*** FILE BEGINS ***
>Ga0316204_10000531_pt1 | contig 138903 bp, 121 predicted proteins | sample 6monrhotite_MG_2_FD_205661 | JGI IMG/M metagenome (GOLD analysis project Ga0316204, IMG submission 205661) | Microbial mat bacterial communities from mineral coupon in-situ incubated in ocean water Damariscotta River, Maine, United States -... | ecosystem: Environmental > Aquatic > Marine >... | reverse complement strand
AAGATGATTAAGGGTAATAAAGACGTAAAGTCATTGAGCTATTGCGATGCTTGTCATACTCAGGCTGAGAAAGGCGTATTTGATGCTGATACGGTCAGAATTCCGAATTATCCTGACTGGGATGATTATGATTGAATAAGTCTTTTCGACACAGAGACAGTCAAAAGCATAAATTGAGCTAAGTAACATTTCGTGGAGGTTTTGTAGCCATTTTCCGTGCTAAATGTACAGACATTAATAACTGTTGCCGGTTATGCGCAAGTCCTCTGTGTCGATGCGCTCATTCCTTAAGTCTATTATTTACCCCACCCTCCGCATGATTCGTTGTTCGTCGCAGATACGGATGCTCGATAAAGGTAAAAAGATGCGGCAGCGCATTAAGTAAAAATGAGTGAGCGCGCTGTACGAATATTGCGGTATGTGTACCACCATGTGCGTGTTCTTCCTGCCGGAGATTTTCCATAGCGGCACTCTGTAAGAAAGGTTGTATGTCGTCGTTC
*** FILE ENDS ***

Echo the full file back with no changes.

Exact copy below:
>Ga0316204_10000531_pt1 | contig 138903 bp, 121 predicted proteins | sample 6monrhotite_MG_2_FD_205661 | JGI IMG/M metagenome (GOLD analysis project Ga0316204, IMG submission 205661) | Microbial mat bacterial communities from mineral coupon in-situ incubated in ocean water Damariscotta River, Maine, United States -... | ecosystem: Environmental > Aquatic > Marine >... | reverse complement strand
AAGATGATTAAGGGTAATAAAGACGTAAAGTCATTGAGCTATTGCGATGCTTGTCATACTCAGGCTGAGAAAGGCGTATTTGATGCTGATACGGTCAGAATTCCGAATTATCCTGACTGGGATGATTATGATTGAATAAGTCTTTTCGACACAGAGACAGTCAAAAGCATAAATTGAGCTAAGTAACATTTCGTGGAGGTTTTGTAGCCATTTTCCGTGCTAAATGTACAGACATTAATAACTGTTGCCGGTTATGCGCAAGTCCTCTGTGTCGATGCGCTCATTCCTTAAGTCTATTATTTACCCCACCCTCCGCATGATTCGTTGTTCGTCGCAGATACGGATGCTCGATAAAGGTAAAAAGATGCGGCAGCGCATTAAGTAAAAATGAGTGAGCGCGCTGTACGAATATTGCGGTATGTGTACCACCATGTGCGTGTTCTTCCTGCCGGAGATTTTCCATAGCGGCACTCTGTAAGAAAGGTTGTATGTCGTCGTTC